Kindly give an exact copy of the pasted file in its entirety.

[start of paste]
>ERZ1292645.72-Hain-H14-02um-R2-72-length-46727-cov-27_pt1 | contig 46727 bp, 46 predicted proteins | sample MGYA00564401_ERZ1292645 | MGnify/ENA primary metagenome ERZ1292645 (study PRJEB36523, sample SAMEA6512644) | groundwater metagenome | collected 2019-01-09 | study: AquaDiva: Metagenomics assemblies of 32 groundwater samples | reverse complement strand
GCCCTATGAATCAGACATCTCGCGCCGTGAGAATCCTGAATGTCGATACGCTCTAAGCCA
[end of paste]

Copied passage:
>ERZ1292645.72-Hain-H14-02um-R2-72-length-46727-cov-27_pt1 | contig 46727 bp, 46 predicted proteins | sample MGYA00564401_ERZ1292645 | MGnify/ENA primary metagenome ERZ1292645 (study PRJEB36523, sample SAMEA6512644) | groundwater metagenome | collected 2019-01-09 | study: AquaDiva: Metagenomics assemblies of 32 groundwater samples | reverse complement strand
GCCCTATGAATCAGACATCTCGCGCCGTGAGAATCCTGAATGTCGATACGCTCTAAGCCA